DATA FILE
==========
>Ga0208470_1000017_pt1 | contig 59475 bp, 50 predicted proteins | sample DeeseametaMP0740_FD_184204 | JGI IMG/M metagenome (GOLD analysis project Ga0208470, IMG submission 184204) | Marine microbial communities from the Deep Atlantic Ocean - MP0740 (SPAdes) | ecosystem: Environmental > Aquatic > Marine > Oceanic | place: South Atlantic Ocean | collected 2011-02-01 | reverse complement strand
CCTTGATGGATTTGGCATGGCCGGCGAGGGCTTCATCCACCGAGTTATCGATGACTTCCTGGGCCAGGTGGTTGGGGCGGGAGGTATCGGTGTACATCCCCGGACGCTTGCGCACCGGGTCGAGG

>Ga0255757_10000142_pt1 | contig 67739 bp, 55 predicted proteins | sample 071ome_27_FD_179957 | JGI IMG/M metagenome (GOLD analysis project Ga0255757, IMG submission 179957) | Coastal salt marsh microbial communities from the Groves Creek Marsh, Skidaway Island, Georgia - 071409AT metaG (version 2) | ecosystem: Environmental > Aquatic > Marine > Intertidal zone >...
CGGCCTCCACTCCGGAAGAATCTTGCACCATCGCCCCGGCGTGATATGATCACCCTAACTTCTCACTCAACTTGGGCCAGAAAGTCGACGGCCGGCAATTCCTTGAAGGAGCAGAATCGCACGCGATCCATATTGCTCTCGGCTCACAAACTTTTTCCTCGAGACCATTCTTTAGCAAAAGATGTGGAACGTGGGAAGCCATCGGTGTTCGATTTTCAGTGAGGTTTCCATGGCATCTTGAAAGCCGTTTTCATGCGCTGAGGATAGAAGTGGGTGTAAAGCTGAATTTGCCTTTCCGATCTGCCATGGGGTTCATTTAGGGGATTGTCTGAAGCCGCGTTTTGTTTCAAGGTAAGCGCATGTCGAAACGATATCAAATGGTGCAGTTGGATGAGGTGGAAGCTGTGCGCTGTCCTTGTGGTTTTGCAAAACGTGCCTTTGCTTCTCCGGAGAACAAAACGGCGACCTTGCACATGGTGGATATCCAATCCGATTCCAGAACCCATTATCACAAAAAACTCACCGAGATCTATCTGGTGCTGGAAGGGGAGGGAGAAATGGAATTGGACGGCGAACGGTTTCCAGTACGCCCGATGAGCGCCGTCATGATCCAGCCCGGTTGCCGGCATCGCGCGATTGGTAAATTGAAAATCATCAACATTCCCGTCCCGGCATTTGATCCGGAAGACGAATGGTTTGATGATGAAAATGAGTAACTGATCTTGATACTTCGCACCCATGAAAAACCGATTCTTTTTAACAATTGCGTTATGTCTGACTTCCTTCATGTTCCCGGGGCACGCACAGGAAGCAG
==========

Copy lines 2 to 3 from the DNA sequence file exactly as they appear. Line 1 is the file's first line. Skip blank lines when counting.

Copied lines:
CCTTGATGGATTTGGCATGGCCGGCGAGGGCTTCATCCACCGAGTTATCGATGACTTCCTGGGCCAGGTGGTTGGGGCGGGAGGTATCGGTGTACATCCCCGGACGCTTGCGCACCGGGTCGAGG

>Ga0255757_10000142_pt1 | contig 67739 bp, 55 predicted proteins | sample 071ome_27_FD_179957 | JGI IMG/M metagenome (GOLD analysis project Ga0255757, IMG submission 179957) | Coastal salt marsh microbial communities from the Groves Creek Marsh, Skidaway Island, Georgia - 071409AT metaG (version 2) | ecosystem: Environmental > Aquatic > Marine > Intertidal zone >...